Anyone who doesn’t believe government doesn’t change needs to look to the South Carolina Senate. Compared to what it was 20 years ago, it’s almost a hot mess today.

Two of the differences are easy to see. First, some once familiar names that dominated headlines — Drummond, Fair, Courson, Ford, McConnell, Hayes, Leventis, Martin, McGill, Ravenel, Washington, Wilson, Thomas — are no longer there. Of the state’s 46 senators, only 11 serving today were in the chamber 20 years ago.

Second, Democrats no longer rule the Senate roost. In the 1994 elections, Republicans gained control of the S.C. House for the first time in generations. Six years later despite having a Democratic governor, the state shifted more toward Republicanism as the state’s 46 Senate seats split evenly between the two parties.

But just before the start of the 2001 session, longtime Democratic Sen. J. Verne Smith of Greenville shocked leaders by switching parties — and putting the state Senate in the Republican column.

That switch led to bigger changes that continue to impact the state Senate today.

When Republicans got control, they did two things quickly to upend the apple cart of Senate tradition which ultimately led to a more partisan, slightly less congenial body.

First, the GOP changed the seniority system of committee control. Prior to 2001, senior senators, no matter the party, ran Senate committees. But under GOP control, an extra component was added — political party. Under the new rule, powerful committee chairmanships were still controlled by seniority, but by members of the majority party. In essence, the new minority Democrats, many of whom had years of seniority, no longer had control, often becoming ranking members to chairmen who were years younger.

What this change ultimately meant was political parties became much more important in the Senate. That meant more friction and less congeniality compared to two decades ago. It’s not as if these folks are overtly rude today, compared to years past, but there’s an edge of tension simmering just below the surface compared to the clubbiness of the past.

The second impactful rule change saw the new GOP majority increase the number of senators on the two major committees, Judiciary and Finance, from 18 to 23. That meant every senator was on one of the body’s two major committees. So a freshman, who in the past would have to wait a few years to move up the chain of seniority to get a seat on a major committee (and have more influence), automatically became part of a big committee.

This, too, increased partisanship as new, young Senate firebrands, often elected on platforms that were more left or more right of the general population, would speak out — and get media coverage — on big issues. No longer were freshmen relegated to the back benches.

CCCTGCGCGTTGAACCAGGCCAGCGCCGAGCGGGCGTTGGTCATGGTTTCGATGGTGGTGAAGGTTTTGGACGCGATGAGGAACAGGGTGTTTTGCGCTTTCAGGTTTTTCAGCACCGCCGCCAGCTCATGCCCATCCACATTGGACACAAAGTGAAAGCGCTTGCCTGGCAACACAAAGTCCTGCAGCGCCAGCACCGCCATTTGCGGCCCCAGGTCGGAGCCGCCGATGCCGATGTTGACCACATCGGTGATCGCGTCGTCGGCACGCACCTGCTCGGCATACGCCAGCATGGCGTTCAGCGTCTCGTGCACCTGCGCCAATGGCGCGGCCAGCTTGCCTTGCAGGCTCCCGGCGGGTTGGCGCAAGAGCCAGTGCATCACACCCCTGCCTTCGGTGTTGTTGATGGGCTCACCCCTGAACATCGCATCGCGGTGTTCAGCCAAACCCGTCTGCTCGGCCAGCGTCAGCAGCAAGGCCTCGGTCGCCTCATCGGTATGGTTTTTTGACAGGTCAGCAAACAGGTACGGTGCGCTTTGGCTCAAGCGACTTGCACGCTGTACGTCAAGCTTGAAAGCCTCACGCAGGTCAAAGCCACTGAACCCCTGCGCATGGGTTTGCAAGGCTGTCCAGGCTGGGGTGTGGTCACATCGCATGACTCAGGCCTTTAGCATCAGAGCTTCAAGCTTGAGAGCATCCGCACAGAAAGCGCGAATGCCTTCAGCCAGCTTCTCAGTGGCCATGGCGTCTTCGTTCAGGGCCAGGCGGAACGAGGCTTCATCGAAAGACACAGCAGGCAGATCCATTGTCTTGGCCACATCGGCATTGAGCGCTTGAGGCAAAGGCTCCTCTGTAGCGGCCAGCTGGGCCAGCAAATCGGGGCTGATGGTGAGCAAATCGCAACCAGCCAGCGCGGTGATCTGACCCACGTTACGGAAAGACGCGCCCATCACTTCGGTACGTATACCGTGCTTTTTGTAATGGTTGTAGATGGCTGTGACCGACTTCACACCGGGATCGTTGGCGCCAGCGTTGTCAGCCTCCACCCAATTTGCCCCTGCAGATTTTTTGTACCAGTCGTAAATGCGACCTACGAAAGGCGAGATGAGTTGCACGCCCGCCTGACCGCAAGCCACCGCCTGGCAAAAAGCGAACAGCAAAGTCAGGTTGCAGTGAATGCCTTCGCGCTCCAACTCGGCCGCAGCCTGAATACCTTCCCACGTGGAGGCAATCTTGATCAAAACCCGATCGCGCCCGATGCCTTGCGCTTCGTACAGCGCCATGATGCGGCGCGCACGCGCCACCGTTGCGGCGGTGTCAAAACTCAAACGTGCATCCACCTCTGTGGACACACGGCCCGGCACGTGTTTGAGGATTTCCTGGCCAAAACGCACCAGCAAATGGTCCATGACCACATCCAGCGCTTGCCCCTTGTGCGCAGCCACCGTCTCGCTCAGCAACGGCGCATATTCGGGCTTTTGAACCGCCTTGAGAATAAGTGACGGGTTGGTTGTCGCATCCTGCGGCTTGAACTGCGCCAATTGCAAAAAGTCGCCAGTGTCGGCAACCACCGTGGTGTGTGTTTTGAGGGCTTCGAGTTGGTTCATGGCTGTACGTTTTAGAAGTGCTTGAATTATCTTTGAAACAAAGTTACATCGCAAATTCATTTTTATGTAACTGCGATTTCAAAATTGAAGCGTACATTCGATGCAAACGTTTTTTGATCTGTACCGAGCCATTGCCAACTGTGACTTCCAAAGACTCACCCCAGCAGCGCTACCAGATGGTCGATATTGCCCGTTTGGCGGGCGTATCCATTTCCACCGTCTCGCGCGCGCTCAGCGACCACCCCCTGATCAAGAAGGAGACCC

Through the years, there have been other changes. This year, for example, the state’s lieutenant governor no longer is presiding officer of the Senate. For the first time, the person who controls the daily session is its new president. This shift has changed the day-to-day dynamic and, in some ways, has insulated the Senate from outside interference from external politics. (Remember, the state went through three lieutenant governors in a short spell after one got caught up in scandal, a successor left to lead a college, and another took over briefly before a new election.)

Other changes limit debate and make it harder for one senator to gum up the legislative works. It can be argued this moves along needed legislation quicker, but the Senate is supposed to be the state’s deliberative body, not a rollercoaster for new laws.

Our state’s new Senate, because it is more partisan, also is less of a place where elected elites spend lives. In the hyper-partisan outside world, seemingly promising long Senate careers are shortened at the polls by frustrated voters, which leads to more Senate turnover, which isn’t necessarily a bad thing. It used to take a young senator a decade to get enough seniority to make a bigger difference. Now, someone elected a few years back is in the middle of the pack of seniority.

You might like new changes. You might not. But democracy constantly evolves, even in the S.C. Senate.

Andy Brack is editor and publisher of Statehouse Report. His new book, We Can Do Better, South Carolina, is available via Kindle. Have a comment? Send to: